Smile and Nod, Cal Poly’s comedy improvisation team, watched over 70 students audition for new spots on their team Sept. 22 and 23. Despite a sprained ankle and a first-time audition, Jade Sigmund and Grace Trotta made the final cut.
Sigmund and Trotta had different experiences in terms of their auditions. Communication studies sophomore Sigmund auditioned three times during her first year at Cal Poly before making the team her fourth time around. Trotta, on the other hand, a communication studies freshman, is one of the few students who gained a spot after just one audition.
Sigmund said she participated in drama in high school and joined an improv club. Though she didn’t make the team her first year at Cal Poly, she attended the workshops members offer throughout the year to improve at improvisation. During her audition for Smile and Nod this quarter, she tripped off of the stage and sprained her ankle, and thought this would prevent her from pantomiming at the callbacks the next day.
“I went to callbacks in crutches,” Sigmund said laughing. “I just made do and I think I just showed them I wanted to be there. Like, I was not about to miss callbacks. I guess I had to get injured before I got on the team.”
Trotta knew about Smile and Nod through a friend who was on the team before graduating from Cal Poly last quarter. She said she was on a similar comedy improvisation team in high school and managed the team for two years. She was comfortable with improvising and wasn’t very nervous for her audition, even though she knew that most students don’t make it on the team after their first audition.
“It feels awesome,” Trotta said. “I’m so glad I auditioned and I’m so blessed that I’m able to do this for all four years, but I definitely don’t take advantage of that. I’m very grateful. Like they said, first years don’t usually get on, so I was at peace with not getting on the team, but then when they called me I was really excited. I cried.”
Sigmund said she felt nervous at her first audition, but now that she has experience, it’s more fun than it is nerve-wracking.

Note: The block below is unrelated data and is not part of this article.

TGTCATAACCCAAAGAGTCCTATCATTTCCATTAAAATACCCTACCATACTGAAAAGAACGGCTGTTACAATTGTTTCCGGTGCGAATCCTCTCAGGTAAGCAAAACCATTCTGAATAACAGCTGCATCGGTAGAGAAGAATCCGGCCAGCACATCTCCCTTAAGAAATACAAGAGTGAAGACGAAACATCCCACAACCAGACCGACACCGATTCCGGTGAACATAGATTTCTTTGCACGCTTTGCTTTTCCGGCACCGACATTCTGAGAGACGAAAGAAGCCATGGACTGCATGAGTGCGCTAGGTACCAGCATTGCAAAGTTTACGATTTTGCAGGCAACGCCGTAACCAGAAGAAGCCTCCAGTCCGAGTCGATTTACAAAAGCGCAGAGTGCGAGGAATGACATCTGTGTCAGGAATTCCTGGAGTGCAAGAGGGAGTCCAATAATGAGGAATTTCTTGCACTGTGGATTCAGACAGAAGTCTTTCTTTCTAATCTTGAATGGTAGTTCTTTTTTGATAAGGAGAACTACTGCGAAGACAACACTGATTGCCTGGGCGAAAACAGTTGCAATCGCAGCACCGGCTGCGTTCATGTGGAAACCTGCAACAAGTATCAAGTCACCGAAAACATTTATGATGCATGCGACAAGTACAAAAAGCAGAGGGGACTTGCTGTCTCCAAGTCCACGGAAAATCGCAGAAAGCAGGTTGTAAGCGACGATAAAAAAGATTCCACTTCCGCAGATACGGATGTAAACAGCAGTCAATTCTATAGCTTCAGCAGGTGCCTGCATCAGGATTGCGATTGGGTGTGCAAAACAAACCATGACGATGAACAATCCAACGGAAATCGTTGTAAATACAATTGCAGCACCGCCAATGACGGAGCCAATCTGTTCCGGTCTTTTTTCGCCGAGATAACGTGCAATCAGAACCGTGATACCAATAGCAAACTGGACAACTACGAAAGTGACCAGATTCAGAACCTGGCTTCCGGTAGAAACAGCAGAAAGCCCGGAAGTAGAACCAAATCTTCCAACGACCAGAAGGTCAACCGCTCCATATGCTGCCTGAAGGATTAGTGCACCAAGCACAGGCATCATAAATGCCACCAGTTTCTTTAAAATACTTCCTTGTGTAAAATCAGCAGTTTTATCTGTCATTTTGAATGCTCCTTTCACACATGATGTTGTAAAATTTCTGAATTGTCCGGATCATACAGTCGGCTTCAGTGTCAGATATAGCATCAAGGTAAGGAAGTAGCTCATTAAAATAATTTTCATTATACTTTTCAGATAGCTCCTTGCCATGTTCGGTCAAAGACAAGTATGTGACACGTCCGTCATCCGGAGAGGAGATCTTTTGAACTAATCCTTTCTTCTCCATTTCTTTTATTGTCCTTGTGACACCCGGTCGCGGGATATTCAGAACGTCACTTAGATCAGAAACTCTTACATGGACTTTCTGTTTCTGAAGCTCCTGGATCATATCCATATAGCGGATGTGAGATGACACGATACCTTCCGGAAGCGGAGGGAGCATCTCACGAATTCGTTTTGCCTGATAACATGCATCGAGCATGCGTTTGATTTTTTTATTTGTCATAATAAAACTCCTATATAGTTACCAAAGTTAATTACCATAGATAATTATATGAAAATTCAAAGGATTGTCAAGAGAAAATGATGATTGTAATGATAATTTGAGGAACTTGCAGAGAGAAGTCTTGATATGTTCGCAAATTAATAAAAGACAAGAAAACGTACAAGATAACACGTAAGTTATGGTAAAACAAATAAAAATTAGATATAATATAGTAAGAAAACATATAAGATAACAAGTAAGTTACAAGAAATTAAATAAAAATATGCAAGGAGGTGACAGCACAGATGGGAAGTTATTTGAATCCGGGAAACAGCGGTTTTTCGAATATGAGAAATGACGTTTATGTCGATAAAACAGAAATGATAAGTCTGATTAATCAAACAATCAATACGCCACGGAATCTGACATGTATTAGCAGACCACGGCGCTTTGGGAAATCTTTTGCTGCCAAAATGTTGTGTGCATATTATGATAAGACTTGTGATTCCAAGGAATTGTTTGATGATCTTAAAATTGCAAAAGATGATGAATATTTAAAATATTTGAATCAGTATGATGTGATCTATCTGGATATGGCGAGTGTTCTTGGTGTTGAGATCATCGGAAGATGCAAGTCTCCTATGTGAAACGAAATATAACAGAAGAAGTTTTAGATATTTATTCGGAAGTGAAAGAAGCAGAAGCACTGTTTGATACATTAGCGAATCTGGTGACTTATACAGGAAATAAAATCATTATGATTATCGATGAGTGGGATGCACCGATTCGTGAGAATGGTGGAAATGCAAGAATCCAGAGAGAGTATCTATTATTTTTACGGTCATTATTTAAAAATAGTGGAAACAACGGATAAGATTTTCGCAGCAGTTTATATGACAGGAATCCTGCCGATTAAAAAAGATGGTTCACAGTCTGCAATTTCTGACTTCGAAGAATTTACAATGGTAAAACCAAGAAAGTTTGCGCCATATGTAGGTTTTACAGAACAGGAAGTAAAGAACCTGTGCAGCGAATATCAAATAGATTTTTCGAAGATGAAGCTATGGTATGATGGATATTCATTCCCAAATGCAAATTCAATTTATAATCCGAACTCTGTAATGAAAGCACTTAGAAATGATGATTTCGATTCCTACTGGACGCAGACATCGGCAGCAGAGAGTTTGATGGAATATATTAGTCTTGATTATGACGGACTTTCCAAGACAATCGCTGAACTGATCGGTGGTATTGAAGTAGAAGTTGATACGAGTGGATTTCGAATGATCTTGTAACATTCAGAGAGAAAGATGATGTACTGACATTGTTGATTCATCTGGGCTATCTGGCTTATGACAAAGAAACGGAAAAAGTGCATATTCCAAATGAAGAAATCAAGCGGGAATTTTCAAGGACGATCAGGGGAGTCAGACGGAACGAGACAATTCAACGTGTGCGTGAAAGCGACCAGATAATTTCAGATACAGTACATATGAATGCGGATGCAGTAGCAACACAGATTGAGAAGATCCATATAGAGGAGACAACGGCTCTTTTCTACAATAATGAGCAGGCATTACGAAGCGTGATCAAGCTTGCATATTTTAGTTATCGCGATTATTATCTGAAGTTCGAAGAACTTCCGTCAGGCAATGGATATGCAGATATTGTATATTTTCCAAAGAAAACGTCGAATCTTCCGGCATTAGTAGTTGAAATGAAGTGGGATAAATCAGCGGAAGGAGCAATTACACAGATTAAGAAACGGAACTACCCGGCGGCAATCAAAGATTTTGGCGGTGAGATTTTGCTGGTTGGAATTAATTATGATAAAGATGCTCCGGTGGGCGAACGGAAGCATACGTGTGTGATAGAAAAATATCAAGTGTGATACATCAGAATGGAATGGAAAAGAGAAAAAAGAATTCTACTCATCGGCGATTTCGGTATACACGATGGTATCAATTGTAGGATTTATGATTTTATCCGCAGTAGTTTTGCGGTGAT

“I go there for fun and I know if I can’t make it, I always have the workshops and I can hang out with friends I met through it,” Sigmund said. “Improv auditions aren’t like how you audition for a play, where you prepare a monologue and it’s very serious and you go one at a time. It’s like a big fun party, and you all hang out and you all watch each other audition.”
Smile and Nod Vice President John Chapman explained the audition and callback process.
“The audition process is all about seeing how people perform in front of an audience,” biology senior Chapman said. “At auditions, we play various improv games in order to see how comfortable people are on stage and how good they are forming scenes with their partners. And of course, being funny. At callbacks, we do longer forms of improv to see how people are when they improv with people already on the team.”
Chapman also said the team looks for certain qualities in potential new additions to their group.
“We hope to find people who can work well with other people, have good energy, are funny, are having fun and creativity,” Chapman said. “We also look for people that can help elevate the quality of our shows. Ultimately, we hope to find people that love improv.”
According to Chapman, Sigmund and Trotta had all of the characteristics that the team was looking for and more.
Trotta also said that the team members told her they liked her confidence after the audition, which made her stand out from the rest of the people who auditioned.
“Even if you’re not confident, just showing confidence is a really good thing,” Trotta said.
The two new members are already excited to start their journey with Smile and Nod.
“I already really love the people on it,” Trotta said. “They’re already super supportive and I can already tell that we’re going to be friends. I also really love performing, but I’m most excited for the team community.”
While both of them made the team, they won’t perform in front of an audience until the end of the quarter for the groups traditional “Noob Show,” where new members perform for the first time.
Sigmund said she’s most excited for the opportunity to perform at the end of the quarter, and looks forward to learning how to put on the best possible show.
“We have to put on a really good show since we charge people for it,” Sigmund said. “It has to be a genuine thing they would want to pay for.”
Sigmund’s biggest pieces of advice to those who want to audition is to attend the workshops to get better at improvisation techniques and to keep auditioning until they can get in.
“Don’t be discouraged if you don’t get in after your first audition,” Sigmund said. “I auditioned four times and I’m glad I took my time with it.”